Oxygen For Democracy

Oxygen For Democracy

Posted on October 26 by J. Patrick Boyer in Non-fiction
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Why do some think decision-making by referendums, although intrinsic to our country’s political evolution since before Confederation, is un-Canadian? That voting by citizens undermines parliamentary democracy? That we’ve gained no insights from our own vast experience with “direct democracy,” so need alleged lessons from abroad?

Around the world today there’s plenty of referendum news: Kurds in northern Iraq and Catalonians in Spain have voted on self-determination, Columbians on a peace accord, Britons on leaving the European Union, Italians on constitutional change, Australians on ending the monarchy and same-sex marriage, and millions of Americans on thousands of local and state issues.

Law professor Antoni Abat Ninet of Catalonia, an expert on referendums, and Patrick Boyer discuss the gravity of his region’s referendum on independence from Spain, just days before the controversial October 1 vote that Madrid battled to suppress.

Law professor Antoni Abat Ninet of Catalonia, an expert on referendums, and Patrick Boyer discuss the gravity of his region’s referendum on independence from Spain, just days before the controversial October 1 vote that Madrid battled to suppress.

In Canada, meanwhile, we’ve hardly been idle, with recent ballot questions about updating the electoral system. British Columbians and New Brunswickers face upcoming votes on this subject, and Prince Edward Islanders had a referendum last year. Also in 2016, national debate raged about whether a ballot question was needed for the Trudeau Government’s plan to “make 2015 Canada’s last unfair election.” That, of course, was before the PM broke his promise on electoral reform, leaving nothing to vote on. Revamping the outdated electoral system also triggered an Ontario referendum, and prior votes in other provinces, as well.

However, our Canadian range of issues has been far wider than this: votes for women, separation of Quebec, the Charlottetown Accord constitutional changes, military conscription in wartime, prohibition of alcohol, use of automobiles, use of daylight saving time, marketing of agricultural products, funding of municipal infrastructure, land claim treaties and aboriginal peoples’ governance, and dozens more.

Executive Director of Fair Vote Canada Kelly Carmichael, Patrick Boyer, and University of Toronto’s law and politics professor Yasmin Dawood discuss Forcing Choice and British Columbia’s upcoming 2018 referendum on electoral reform.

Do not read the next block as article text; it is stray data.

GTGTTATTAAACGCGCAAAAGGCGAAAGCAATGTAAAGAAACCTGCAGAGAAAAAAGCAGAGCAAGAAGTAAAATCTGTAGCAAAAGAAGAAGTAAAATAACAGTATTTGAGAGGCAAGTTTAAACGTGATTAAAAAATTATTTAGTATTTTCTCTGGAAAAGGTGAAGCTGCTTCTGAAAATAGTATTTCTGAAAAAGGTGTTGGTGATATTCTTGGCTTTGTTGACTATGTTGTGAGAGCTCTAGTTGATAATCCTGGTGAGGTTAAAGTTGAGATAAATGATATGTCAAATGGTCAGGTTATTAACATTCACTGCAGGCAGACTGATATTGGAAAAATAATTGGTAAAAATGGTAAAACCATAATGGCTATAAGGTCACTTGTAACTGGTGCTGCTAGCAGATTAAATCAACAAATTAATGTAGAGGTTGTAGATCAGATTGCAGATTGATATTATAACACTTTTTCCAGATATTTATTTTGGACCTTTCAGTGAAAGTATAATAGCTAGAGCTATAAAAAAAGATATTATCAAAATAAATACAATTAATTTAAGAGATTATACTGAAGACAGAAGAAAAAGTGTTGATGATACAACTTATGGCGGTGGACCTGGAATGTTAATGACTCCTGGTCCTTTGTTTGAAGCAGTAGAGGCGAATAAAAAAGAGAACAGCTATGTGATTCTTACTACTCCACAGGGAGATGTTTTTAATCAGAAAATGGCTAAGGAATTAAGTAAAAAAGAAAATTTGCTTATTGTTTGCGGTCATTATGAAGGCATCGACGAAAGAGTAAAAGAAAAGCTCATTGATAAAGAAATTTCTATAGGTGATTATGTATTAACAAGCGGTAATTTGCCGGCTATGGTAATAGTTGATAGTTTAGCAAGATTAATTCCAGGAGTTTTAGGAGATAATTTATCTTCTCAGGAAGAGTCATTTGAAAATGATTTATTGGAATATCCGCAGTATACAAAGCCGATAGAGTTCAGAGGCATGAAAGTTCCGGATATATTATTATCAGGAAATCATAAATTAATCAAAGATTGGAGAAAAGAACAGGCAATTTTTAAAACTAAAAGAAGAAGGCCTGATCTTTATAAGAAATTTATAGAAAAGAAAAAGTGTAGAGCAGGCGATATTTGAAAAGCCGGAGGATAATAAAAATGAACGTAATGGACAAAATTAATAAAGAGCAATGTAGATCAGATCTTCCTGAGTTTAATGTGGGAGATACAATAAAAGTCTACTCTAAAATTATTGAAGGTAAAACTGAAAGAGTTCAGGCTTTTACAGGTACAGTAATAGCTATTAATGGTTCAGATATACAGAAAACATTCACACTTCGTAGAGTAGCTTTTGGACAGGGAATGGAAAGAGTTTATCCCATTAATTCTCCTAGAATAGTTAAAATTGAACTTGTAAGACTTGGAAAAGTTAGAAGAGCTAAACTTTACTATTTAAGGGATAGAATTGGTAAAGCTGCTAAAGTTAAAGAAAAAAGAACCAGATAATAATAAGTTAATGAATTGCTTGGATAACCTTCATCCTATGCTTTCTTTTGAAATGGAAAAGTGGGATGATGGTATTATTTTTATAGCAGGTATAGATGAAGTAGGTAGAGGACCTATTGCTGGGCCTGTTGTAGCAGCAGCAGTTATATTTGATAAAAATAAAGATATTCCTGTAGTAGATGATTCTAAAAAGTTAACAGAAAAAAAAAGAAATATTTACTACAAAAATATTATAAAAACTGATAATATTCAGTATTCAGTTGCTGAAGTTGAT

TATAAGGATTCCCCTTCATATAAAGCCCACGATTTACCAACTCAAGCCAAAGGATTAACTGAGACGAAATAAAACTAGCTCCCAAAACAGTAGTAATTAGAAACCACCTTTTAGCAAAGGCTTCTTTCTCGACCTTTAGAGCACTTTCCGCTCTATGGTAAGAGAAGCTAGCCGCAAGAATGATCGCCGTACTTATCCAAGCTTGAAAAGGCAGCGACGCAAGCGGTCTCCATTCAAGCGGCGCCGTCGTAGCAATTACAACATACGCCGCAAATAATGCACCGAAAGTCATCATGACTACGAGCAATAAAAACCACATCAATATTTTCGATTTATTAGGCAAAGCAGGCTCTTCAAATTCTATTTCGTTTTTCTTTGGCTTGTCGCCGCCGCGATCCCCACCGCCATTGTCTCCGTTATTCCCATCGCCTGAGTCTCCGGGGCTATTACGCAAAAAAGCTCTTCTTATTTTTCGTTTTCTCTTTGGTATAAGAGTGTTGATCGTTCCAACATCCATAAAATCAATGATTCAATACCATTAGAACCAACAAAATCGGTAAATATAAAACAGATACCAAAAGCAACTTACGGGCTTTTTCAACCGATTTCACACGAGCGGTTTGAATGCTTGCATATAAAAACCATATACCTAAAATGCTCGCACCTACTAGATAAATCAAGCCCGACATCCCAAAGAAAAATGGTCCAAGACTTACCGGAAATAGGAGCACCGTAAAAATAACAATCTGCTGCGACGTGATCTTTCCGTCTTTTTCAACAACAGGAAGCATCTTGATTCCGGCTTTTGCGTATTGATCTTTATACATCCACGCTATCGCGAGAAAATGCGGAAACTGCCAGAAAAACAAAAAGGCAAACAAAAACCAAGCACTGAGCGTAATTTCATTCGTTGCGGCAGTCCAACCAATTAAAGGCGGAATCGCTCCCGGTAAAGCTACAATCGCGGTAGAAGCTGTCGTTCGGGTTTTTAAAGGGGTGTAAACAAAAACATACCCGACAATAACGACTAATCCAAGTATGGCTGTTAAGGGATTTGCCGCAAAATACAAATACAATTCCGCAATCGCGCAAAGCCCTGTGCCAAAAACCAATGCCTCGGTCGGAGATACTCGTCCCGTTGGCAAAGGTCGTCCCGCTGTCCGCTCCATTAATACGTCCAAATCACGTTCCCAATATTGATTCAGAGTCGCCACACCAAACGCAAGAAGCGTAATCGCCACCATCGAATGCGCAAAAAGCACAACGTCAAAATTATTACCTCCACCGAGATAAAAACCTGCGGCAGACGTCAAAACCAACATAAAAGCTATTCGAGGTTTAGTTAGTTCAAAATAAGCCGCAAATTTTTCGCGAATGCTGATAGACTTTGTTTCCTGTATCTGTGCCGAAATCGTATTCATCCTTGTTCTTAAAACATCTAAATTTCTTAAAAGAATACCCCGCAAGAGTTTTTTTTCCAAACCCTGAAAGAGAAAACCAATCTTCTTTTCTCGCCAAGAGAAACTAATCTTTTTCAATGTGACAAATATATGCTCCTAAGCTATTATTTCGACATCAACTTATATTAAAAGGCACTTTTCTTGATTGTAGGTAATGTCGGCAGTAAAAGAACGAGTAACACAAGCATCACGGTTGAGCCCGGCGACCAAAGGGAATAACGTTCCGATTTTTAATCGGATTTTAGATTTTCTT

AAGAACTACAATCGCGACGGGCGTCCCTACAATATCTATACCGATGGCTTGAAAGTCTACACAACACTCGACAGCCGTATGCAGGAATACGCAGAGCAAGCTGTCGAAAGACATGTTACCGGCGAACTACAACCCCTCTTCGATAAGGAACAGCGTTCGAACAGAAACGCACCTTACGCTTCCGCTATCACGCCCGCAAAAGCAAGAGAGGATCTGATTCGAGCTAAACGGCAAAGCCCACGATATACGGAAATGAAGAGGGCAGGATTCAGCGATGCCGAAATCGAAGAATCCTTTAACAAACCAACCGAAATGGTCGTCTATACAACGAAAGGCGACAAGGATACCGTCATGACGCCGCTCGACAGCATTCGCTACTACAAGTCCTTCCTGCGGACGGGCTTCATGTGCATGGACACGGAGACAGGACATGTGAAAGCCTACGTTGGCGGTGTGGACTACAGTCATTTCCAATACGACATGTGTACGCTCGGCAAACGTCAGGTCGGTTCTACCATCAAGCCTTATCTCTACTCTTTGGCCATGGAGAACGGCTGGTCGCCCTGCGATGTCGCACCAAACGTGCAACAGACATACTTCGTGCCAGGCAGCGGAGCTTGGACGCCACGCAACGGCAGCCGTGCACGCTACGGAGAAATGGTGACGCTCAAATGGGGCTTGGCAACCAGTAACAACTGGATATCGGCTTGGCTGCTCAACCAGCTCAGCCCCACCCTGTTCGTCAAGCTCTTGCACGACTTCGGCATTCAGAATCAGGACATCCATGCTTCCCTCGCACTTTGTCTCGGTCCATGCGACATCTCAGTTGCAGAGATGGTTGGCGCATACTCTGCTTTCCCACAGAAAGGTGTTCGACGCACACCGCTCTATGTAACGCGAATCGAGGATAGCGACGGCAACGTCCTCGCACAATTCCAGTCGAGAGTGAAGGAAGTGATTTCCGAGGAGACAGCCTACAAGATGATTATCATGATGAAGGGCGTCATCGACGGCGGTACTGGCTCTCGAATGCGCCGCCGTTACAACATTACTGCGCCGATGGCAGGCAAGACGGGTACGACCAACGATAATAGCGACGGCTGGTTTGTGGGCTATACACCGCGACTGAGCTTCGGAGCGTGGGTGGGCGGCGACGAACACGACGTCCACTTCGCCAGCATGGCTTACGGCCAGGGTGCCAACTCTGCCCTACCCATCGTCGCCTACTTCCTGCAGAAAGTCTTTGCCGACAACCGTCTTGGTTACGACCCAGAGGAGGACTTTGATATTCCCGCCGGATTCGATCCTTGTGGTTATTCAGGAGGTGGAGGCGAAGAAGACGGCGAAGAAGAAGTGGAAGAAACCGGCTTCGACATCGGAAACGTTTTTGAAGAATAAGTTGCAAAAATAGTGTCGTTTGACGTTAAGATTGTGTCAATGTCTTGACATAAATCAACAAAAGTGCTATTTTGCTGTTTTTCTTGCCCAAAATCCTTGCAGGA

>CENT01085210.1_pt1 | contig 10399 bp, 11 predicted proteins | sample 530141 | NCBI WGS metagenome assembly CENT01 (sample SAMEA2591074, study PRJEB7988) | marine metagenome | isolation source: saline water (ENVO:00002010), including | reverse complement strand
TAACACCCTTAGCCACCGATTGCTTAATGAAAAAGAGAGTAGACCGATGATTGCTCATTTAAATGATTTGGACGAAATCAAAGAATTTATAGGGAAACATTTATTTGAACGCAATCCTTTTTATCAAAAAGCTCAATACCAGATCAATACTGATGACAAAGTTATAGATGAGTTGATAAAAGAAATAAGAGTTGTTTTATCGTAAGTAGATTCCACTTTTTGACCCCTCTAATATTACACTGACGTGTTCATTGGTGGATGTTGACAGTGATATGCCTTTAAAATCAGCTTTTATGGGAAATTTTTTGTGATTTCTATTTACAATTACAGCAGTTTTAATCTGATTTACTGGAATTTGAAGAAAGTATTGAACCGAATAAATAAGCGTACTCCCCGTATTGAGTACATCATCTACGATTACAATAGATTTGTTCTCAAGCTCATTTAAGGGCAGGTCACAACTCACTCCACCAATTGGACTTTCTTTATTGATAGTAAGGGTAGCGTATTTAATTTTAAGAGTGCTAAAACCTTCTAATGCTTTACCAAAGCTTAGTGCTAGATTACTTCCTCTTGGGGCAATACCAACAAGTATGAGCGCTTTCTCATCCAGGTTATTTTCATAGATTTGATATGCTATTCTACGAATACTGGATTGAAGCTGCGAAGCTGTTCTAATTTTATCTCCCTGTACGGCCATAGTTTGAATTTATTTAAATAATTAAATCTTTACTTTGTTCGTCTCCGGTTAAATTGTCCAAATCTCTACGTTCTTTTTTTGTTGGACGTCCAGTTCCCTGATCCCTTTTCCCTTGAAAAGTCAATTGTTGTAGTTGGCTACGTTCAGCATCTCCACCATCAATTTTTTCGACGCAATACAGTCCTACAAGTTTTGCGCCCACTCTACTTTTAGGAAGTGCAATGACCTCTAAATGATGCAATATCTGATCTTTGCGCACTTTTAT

Executive Director of Fair Vote Canada Kelly Carmichael, Patrick Boyer, and University of Toronto’s law and politics professor Yasmin Dawood discuss Forcing Choice and British Columbia’s upcoming 2018 referendum on electoral reform.

Too often the vital, though limited function, referendums play in Canada is embarrassingly misunderstood — and worse, intentionally misconstrued. Critics allege that referendums create divisions, oversimplify issues, stir emotions, and are beyond the ability of ordinary people to understand. By that standard, we should have abolished elections long ago. Unlike the complexity, divisiveness, emotions, and issue-simplification of a general election, answering a single ballot question after weeks of educational focus through debate on pros and cons is like an open-book exam when you already know the question.

I am not a gung-ho advocate for referendums. Voting on a ballot question is just one instrument among many in Canada’s democratic toolbox. There are rewards when referendums are used skillfully, and risks if conducted under poorly crafted laws or by inexperienced leaders. In Canada’s overly controlled political system, the referendum gives breathing space for democracy and supplies needed oxygen to the sovereign citizens.

That’s why Forcing Choice highlights our rich experience with ballot questions — and Canadian lessons learned — at the national, provincial, territorial, First Nations, and municipal levels. History shows referendums are integral to the working of our political democracy. They play a unique role in democratic decision-making. And on issues of transcendent importance, citizens’ deliberately marked ballots provide a clear and rational process for a mature democracy.

Patrick Boyer, making a serious point at an international symposium on referendums at University of Toronto’s faculty of law, holds the attention of distinguished political scientist Peter Russell. In his foreword to Forcing Choice, Russell calls Boyer “without doubt the doyen of referendum scholars in Canada.”

Patrick Boyer, making a serious point at an international symposium on referendums at University of Toronto’s faculty of law, holds the attention of distinguished political scientist Peter Russell. In his foreword to Forcing Choice, Russell calls Boyer “without doubt the doyen of referendum scholars in Canada.”

J. Patrick Boyer

Posted by Dundurn Guest on October 21, 2014
J. Patrick Boyer photo

J. Patrick Boyer

J. Patrick Boyer studied law at the International Court of Justice in The Netherlands, served as Canada’s Parliamentary Secretary for External Affairs, and works for democratic development overseas. The author of twenty-three books on Canadian history, law, politics, and governance, Patrick lives with wife, Elise, in Muskoka and Toronto.